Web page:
6 Great Exercises for People With Diabetes
Do you get enough exercise?
If your answer is no, that’s a shame, because working out can help increase insulin action and keep blood sugars in check. Exercise also helps you lose weight and improve balance, which is important because many people with type 2 diabetes are at risk for obesity and for falls. It is recommend that anyone over 40 with diabetes include balance training as part of their weekly routine, at least two to three days per weeks. It can be as simple as practicing balancing on one leg at a time, or more complex — like tai chi exercises. Lower body and core resistance exercises also double as balance training.
Here are six great workouts you can easily work into your daily routine. Be sure to check with your doctor before beginning any exercise regimen and remember to go slowly at first. Over time, you can increase the length and intensity of your routine.
Walking is easy. All you need is a good pair of shoes and somewhere to go. Walking is probably one of the most prescribed activities for people with type 2 diabetes. Brisk walking done at a pace that raises the heart rate is an aerobic exercise, and studies show beneficial effects when people with diabetes participate in aerobic activities at least three days a week for a total of 150 minutes. The American Diabetes Association (ADA) recommends people not go more than two consecutive days without an aerobic exercise session.
Tai chi, a series of movements performed in a slow and relaxed manner over 30 minutes, has been practiced for centuries. At least one small study has confirmed it is an excellent choice of exercise for type 2 diabetes. Tai chi is ideal for people with diabetes because it provides fitness and stress reduction in one. Tai chi also improves balance and may reduce nerve damage, a common diabetic complication — though the latter benefit “remains unproven.” Still, working on your balance daily is a critical component of staying on your feet as you age, and living well and independently throughout your lifetime. If you don’t do tai chi, incorporate some other balance exercises into your weekly routine to reduce your risk of falling.
I can’t say enough about the benefits of weight training, not just for people with diabetes but for everyone. Weight training builds muscle mass, important for those with type 2 diabetes. If you lose muscle mass, you have a lot harder time maintaining your blood sugar. Plan for resistance exercise or weight training at least twice a week as part of your diabetic management plan — three is ideal, but always schedule a rest day between weight workouts (other exercise is fine on those days). Each session should include 5 to 10 different types of lifting involving the major muscle groups. For optimal strength gains, work your way up to doing three to four sets of each exercise, with each set comprising 10 to 15 repetitions.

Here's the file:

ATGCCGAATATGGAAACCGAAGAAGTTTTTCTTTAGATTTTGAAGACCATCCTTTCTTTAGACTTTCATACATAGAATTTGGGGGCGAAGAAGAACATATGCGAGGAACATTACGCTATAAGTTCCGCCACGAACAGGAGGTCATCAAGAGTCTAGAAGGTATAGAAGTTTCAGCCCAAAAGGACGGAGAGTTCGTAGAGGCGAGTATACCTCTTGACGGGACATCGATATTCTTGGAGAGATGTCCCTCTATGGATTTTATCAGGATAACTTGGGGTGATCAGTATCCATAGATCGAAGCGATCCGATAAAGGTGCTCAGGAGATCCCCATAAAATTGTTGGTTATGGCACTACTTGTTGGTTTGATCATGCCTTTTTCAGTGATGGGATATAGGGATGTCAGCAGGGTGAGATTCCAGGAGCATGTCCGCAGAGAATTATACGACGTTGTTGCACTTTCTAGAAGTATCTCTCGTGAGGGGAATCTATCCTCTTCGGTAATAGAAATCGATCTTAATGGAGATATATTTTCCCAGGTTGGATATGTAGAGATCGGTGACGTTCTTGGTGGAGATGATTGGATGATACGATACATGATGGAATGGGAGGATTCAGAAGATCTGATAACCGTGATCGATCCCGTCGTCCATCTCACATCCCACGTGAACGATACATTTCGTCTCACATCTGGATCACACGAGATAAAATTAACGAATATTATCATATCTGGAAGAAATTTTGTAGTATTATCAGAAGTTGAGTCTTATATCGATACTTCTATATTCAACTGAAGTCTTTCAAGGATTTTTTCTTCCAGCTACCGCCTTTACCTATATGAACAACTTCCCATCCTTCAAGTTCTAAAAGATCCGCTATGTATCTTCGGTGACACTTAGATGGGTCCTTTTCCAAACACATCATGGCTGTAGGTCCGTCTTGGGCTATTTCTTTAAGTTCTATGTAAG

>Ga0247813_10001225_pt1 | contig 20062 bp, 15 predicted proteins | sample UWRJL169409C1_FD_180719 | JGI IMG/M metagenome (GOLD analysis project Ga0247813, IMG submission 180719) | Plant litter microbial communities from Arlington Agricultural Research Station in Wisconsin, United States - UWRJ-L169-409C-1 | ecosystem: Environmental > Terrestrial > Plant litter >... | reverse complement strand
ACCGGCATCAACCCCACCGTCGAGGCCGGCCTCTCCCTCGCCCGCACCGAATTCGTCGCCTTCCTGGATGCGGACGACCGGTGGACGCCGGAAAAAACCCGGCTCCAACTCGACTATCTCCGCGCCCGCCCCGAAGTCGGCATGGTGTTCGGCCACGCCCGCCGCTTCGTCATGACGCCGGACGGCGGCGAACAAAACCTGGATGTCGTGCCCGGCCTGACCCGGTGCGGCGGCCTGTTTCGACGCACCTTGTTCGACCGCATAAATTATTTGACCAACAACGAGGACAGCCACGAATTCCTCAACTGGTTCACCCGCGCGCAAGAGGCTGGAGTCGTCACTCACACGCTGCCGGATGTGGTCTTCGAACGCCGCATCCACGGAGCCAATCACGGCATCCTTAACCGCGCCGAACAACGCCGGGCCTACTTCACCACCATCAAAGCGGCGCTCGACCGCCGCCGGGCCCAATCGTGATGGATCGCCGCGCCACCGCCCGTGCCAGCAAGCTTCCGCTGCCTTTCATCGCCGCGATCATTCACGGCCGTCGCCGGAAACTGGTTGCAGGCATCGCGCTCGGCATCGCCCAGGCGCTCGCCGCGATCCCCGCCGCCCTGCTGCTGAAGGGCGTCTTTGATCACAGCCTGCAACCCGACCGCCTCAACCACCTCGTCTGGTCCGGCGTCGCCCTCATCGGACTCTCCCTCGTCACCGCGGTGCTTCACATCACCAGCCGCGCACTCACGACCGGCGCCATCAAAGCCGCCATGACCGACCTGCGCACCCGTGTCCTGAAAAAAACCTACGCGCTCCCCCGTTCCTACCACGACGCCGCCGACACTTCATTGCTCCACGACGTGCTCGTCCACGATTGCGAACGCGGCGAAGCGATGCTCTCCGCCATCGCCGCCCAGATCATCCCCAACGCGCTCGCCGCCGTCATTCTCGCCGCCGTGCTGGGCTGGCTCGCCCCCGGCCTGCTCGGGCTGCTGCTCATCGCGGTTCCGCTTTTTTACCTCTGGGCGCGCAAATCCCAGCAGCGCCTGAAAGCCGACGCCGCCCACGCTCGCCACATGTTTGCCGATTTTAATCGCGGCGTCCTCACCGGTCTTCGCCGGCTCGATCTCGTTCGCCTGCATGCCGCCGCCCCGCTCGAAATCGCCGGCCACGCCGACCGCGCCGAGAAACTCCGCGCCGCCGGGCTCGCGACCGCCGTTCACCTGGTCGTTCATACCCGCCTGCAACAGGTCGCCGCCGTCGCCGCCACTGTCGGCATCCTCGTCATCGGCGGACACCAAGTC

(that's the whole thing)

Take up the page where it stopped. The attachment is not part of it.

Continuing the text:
Many studies show that if you have diabetes, yoga can benefit you in several ways. It can help lower body fat, fight insulin resistance, and improve nerve function — all important when you have type 2 diabetes. Like tai chi, yoga is also a great diabetic stress reducer. When stress levels go higher, so do your blood sugar levels. One of the advantages of yoga as an exercise is that you can do it as often as you like. The more the better. A study published in March 2017 in the Journal of Physical Activity and Health concluded exercise helps lessen depressive symptoms in adults with type 2 diabetes and suggested that less exercise may be required for people who are obese in order to achieve meaningful results.
Bicycling is also a form of aerobic exercise, one that makes your heart stronger and your lungs function better. A stationary bike is ideal for people with diabetes because you can do it inside, no matter the weather, and you don’t have to worry about falling or getting a flat when you’re a long way from home. Bicycling improves blood flow to your legs — a great benefit for people with diabetes — and burns lots of calories to keep your weight at healthy levels.
Swimming is another aerobic exercise — and an ideal one for people with type 2 diabetes because it doesn’t put pressure on your joints. Being buoyed by the water is less stressful for you. Swimming also is easier on your feet than other forms of exercise, such as walking or jogging. Very often diabetes reduces blood flow to the small blood vessels of your extremities and you can lose sensation in your feet as a result. People with diabetes must avoid foot injuries, even minor cuts or blisters, because they can be slow to heal and are prone to infection. Special shoes made for use in the pool can help prevent scraped feet and lessen the risk of slipping.
30 Nov, 2018
Health, Women, Workout